I can’t think of another artist who can genuinely and effortlessly entertain such a cross section of our culture and community so well.  The box office results mean something.

That we are hungry for entertainment that speaks to us, but above all else, that is genuine and honest to who we are as a community and as a people.

Here’s to more hits from Derbez and others like him who get us at the box office.  And Hollywood, ¡ya hombre! get with the program, no more limited releases for our films!

Musical Classics: Tu Cárcel

Tu Carcel by Lila Downs

Lila Downs

Few things tell us more about ourselves than the type of music we choose to listen to.  No sé porque, but I’ve always believed that.  There’s something about the intimacy between a good song, it’s lyrics and how they speak to us that is really special.  A good song - así una bien llegadora al corazón - can transcend time and take us back to a specific moment in our lives.  For me, it’s always been the rancheras and the  canciones bien mexicanas (you know like Tu Cárcel) that can send me into a frenzy of emotions from happy, hopeful, melancholic, to even bien chillón.  

I don’t know what it is about this particular song, but it always makes me choke up así con un ñudote bien grandote en la garganta.  It’s one of the few songs I can’t ever sing along to without shedding at least a couple of tears.  Se me vienen a la mente tantos recuerdos that describing them in any succinct form is almost impossible.  All I can say is that it speaks to me at the very core of how I grew up, how I was raised, and what I believe.  Por eso, regardless of how much I like current music or not, when I want to think or process anything complicated in my life chances are you’ll find me listening to this song over and over again… along with a few others.

My favorite lyrics from the song are these:

Te vas amor, si así lo quieres que le voy hacer

Tu vanidad no te deja entender
que en la pobreza se sabe querer

Quiero llorar y me destroza que pienses así
y más que ahora me quede sin ti
me duele lo que tu vas a sufrir

Pero recuerda nadie es perfecto y tu lo veras
más de mil cosas mejores tendras
pero cariño sincero jamás
Vete olvidando de esto que hoy dejas y que cambiaras
por la aventura que tu ya veras
será tu cárcel y nunca saldras

And my favorite version of the song is by Lila Downs.  In this video I found on YouTube she’s singing with Jesús Navarro from Reik.

Festival People en Español

This is part of a compensated campaign with Latina Mom Bloggers and Festival People En Español however, all opinions expressed are my own.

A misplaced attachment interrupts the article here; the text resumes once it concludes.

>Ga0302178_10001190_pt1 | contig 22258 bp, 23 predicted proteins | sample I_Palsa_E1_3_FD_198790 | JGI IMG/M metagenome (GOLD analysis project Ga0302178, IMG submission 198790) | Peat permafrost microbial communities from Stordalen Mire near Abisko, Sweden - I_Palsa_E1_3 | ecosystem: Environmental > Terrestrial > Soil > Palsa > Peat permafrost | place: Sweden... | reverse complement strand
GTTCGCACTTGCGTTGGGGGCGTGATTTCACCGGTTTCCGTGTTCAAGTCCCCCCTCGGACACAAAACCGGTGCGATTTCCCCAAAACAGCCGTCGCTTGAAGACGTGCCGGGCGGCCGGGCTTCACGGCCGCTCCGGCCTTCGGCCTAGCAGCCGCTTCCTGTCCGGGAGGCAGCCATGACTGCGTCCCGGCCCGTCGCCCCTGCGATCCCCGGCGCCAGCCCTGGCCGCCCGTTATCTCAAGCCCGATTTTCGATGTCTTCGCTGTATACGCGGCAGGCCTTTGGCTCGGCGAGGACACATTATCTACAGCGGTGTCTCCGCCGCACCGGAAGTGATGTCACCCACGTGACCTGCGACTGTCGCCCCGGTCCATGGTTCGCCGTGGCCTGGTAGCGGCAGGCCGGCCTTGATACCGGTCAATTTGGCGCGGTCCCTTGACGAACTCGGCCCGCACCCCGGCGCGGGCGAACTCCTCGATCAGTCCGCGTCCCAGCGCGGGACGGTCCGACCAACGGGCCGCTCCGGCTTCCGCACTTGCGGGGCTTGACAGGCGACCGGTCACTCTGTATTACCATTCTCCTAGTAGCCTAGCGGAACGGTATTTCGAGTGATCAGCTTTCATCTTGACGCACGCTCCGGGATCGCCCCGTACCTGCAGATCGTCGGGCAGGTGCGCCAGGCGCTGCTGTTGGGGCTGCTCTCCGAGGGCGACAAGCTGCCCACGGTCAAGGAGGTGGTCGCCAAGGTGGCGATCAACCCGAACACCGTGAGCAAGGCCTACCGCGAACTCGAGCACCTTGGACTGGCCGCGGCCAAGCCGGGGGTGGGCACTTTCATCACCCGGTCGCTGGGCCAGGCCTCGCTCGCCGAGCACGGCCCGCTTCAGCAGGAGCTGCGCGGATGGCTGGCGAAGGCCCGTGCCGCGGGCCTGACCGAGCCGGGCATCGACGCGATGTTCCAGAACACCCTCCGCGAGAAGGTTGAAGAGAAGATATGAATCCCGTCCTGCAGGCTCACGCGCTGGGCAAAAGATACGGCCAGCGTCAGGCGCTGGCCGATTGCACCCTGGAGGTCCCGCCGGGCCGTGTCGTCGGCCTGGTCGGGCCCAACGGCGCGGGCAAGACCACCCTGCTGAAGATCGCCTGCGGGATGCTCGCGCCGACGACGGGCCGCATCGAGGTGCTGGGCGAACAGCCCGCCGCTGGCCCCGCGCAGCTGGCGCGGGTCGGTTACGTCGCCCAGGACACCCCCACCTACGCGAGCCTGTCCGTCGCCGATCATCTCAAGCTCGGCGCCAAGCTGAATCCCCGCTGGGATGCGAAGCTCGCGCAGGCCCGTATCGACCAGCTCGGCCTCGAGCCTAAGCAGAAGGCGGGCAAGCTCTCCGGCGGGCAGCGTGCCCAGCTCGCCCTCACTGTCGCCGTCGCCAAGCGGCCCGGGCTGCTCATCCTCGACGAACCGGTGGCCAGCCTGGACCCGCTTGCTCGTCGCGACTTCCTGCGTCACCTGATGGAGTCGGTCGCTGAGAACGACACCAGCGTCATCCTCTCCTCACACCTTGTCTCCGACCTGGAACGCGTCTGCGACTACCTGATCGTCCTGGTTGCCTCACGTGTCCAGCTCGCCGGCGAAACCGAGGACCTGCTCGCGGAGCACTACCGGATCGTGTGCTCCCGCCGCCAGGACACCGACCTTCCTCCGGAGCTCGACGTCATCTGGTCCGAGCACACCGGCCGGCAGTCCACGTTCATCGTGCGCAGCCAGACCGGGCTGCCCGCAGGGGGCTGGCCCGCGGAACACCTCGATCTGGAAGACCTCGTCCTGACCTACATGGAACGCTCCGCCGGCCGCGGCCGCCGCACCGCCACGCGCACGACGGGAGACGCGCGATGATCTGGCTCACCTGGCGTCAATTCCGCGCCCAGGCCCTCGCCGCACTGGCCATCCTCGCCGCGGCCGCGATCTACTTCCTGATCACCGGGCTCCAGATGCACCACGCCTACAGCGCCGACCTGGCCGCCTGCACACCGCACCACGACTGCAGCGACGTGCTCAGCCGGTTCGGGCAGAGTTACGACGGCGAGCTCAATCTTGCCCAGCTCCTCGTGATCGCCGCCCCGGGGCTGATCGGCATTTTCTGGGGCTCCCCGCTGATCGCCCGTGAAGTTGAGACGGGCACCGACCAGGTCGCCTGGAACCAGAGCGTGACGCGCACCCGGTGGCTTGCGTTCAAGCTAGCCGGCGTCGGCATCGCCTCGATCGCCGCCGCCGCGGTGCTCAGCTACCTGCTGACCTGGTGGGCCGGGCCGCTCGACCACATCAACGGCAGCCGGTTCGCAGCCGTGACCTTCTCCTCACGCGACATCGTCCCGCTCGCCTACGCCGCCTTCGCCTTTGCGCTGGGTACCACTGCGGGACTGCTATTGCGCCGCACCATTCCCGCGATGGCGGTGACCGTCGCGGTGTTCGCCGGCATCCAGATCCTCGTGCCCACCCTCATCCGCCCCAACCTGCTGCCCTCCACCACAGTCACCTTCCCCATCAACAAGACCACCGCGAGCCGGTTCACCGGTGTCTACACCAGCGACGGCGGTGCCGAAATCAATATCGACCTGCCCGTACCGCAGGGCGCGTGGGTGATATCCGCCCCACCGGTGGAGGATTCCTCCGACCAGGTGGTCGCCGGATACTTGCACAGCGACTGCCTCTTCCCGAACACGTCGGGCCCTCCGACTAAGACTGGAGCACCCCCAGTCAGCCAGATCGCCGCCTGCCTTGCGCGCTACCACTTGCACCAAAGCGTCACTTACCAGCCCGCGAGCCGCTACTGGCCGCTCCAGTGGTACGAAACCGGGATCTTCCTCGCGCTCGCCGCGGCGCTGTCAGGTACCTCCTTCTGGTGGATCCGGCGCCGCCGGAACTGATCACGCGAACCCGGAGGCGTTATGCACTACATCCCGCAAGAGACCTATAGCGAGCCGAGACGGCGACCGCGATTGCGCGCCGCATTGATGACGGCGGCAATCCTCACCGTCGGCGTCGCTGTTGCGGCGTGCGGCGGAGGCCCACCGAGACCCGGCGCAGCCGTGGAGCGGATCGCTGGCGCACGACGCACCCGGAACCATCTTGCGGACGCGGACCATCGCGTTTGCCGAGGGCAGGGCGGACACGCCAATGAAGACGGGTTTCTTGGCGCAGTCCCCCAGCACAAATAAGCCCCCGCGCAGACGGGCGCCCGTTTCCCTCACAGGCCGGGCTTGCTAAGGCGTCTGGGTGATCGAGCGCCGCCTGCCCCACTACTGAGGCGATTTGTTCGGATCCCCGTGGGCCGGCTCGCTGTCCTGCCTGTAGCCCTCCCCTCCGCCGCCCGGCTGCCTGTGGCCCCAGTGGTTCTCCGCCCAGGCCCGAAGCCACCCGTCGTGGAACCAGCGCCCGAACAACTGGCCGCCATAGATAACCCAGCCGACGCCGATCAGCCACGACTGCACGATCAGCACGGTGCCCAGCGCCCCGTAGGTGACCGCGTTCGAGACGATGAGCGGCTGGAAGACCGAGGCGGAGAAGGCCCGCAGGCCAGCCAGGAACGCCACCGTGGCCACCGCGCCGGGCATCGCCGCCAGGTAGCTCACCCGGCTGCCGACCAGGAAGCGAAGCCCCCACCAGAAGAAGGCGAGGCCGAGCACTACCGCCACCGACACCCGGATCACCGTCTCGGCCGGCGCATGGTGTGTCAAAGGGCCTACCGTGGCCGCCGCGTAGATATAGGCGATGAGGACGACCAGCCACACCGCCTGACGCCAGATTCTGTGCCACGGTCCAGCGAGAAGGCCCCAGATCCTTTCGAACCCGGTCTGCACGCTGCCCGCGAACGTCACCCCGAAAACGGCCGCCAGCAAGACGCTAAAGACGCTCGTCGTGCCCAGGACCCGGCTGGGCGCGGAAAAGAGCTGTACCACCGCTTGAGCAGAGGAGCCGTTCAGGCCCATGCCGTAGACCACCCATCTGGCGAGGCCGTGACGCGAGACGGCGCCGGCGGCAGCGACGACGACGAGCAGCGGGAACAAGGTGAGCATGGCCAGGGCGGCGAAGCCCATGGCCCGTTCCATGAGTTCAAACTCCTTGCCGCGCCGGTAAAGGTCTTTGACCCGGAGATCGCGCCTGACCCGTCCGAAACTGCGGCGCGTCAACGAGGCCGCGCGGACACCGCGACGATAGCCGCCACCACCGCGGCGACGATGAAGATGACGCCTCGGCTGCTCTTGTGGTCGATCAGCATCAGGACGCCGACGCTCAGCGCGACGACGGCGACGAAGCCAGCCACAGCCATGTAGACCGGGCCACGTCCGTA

Festival People en Espanol 2013

Y’all knew this was coming, right?  So People en Español is hosting this pretty star-studded music festival in San Antonio this weekend… AND I’ve been asked to help promote the event by telling you about it and offering you a special 15 percent off discount code.  If you’re only interested in the discount and would normally just scroll through the post until you find the code, allow me to save you the trouble (hey, I’m always the first one in line to save a pretty penny… I understand).

The code is PSP15 and you can enter it now for your 15 percent savings at

If you’re still reading, the lineup includes (besides Gloria Estefan obviously) 3BallMTY, Alejandro Fernandez, Demi Lovato, Kat Dahlia, Lili Estefan, Maite Perroni, Wisin Y Yandel, Bobby Pulido, etc., etc., etc.  A lot of big names, I’m telling you.  They’ll all be performing at the Alamodome on August 31 and September 1.

During the day on Saturday, August 31 at 2 PM, you can also attend a special FREE panel hosted by award-winning journalist Soledad O’Brien on Latinos in Higher Education: Staying in School and Achieving Success at the Henry B. Gonzalez Convention Center.  I’m pretty sure you can attend only that event too if you want.

So there you have it.  If you’re interested, are in the area, or were planning to be in San Antonio this weekend anyway, you should definitely attend.  I myself don’t know if I’ll be able to make it.  This week is my jefito’s birthday and I want to spend some time with him here in Houston.  ¿A ver qué pasa? 

If you do make it, I’d love to hear how you like the show.